Specific Energy Production II – Wind and Solar PV

In one of my previous posts I took a closer look at the specific energy production of both nuclear and hydroelectric energy. We saw that there are significant differences between the two.

In the recent past other energy sources have continuously gained ground against them. In particular, wind and solar PV are considered to be production modes of the future, and maybe one day they may be the backbone of our energy-hungry society. However, for the time being, we are still far from this point. One of the reasons is that both of these renewable energy sources do not provide the necessary stability which is cruciall for running the power grid of a post-modern information society.

Now let us look into the details. First we consider wind energy which has seen breathtaking growth rates in terms of installed capacity. However, installed capacity is not the last word when is comes to the actual performance of a particular production mode. Fig. 1 shows the average figures for wind energy for the period 1996 to 2010.

Fig. 1  Sspecific energy production in MWh/MW inststalled for some selected countries.

Fig. 1 Sspecific energy production in MWh/MW installed for some selected countries.

Germany, one of the countries with the largest installed capacity, is doing significantly worse than the other countries shown in the picture. Overall we observe that  the specific production figures are well below the ones we calculated for hydroelectric energy (Specific Energy Production – Nuclear and Hydro).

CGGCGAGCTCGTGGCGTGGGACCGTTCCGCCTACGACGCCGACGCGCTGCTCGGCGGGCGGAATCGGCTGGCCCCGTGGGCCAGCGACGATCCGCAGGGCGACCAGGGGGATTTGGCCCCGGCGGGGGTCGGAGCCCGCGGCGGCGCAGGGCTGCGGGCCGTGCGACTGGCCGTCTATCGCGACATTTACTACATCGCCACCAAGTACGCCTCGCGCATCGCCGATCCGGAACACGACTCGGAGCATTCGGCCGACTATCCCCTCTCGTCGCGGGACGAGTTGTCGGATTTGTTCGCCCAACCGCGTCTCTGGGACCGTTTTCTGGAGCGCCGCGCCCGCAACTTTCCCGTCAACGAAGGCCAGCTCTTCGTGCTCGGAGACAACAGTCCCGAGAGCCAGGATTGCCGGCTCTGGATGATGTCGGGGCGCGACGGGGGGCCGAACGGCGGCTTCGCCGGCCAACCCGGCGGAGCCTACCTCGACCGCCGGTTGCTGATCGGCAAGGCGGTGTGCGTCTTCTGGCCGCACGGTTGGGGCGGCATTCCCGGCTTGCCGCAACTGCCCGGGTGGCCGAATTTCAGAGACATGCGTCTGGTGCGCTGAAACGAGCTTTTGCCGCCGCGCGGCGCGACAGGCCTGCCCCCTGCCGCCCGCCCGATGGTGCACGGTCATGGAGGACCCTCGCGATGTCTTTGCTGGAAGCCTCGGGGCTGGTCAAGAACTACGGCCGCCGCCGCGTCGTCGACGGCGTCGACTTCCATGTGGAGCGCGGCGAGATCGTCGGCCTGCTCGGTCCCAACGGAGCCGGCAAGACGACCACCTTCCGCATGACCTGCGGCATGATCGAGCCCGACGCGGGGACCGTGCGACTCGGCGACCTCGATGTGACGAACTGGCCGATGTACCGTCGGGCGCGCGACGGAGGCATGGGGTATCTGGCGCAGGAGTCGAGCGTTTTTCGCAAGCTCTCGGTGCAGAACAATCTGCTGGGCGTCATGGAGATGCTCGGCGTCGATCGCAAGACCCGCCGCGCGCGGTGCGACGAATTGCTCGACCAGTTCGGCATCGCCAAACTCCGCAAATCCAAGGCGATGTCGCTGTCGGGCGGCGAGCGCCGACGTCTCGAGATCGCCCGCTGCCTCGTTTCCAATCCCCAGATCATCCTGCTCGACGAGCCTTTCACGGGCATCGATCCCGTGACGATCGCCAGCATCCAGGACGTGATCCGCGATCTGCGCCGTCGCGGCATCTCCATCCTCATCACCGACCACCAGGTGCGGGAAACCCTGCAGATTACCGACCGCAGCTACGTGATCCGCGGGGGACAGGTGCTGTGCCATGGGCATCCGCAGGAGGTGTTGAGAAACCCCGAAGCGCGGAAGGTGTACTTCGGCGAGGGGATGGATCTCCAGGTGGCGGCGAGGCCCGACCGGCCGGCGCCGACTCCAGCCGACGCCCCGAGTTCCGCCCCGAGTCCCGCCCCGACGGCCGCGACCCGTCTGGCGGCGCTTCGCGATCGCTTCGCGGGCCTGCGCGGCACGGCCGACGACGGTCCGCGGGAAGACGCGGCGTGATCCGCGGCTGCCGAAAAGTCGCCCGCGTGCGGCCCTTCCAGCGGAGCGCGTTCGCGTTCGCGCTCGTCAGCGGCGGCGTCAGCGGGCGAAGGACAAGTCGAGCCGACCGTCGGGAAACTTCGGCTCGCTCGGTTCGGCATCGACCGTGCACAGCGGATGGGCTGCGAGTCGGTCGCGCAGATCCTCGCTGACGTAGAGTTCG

Fig. 2 provides the same data for some countries which recently have done a lot of effort to promote the use of solar PV. Again, Germany is the performing worse than its competitors which in this case does not come as a surprise since sunshine hours are much more abundant in Spain and Italy. The data represent average values for the period 1990 – 2010.

Fig. 2  Specific energy production for solar PV

Fig. 2 Specific energy production for solar PV

Solar PV is no match for wind in terms of specific output. To produce the same amount of energy in MWh one has to install a much larger capacity of solar PV than wind mills, since the former ones have an average specific output corresponding to only 54% of wind energy plants.

Similarly, the specific output of wind mills is equivalent to roughly 58% of the one for hydroelectric plants. Quite astonishingly, a similar relationship exists between hydro and nuclear with the specific output of hydro corresponding to about 50% of the one for nuclear plants.

In a nutshell, in order to obtain the same production figures as nuclear power installations one needs to install almost seven times as much capacity of solar PV and more then three times as much capacity of wind generating power.

 

The Solar PV Index

Last week we investigated the performance of German wind farms which, after a massive surge in capacity over the past two decades, are now in a position to contribute substantially to the electricity mix (7.6 % in 2011 according to the national statistical office). However, as we have seen, this comes at a price. The contribution shows large and largely unpredictable variations which have a destabilising effect on the grid.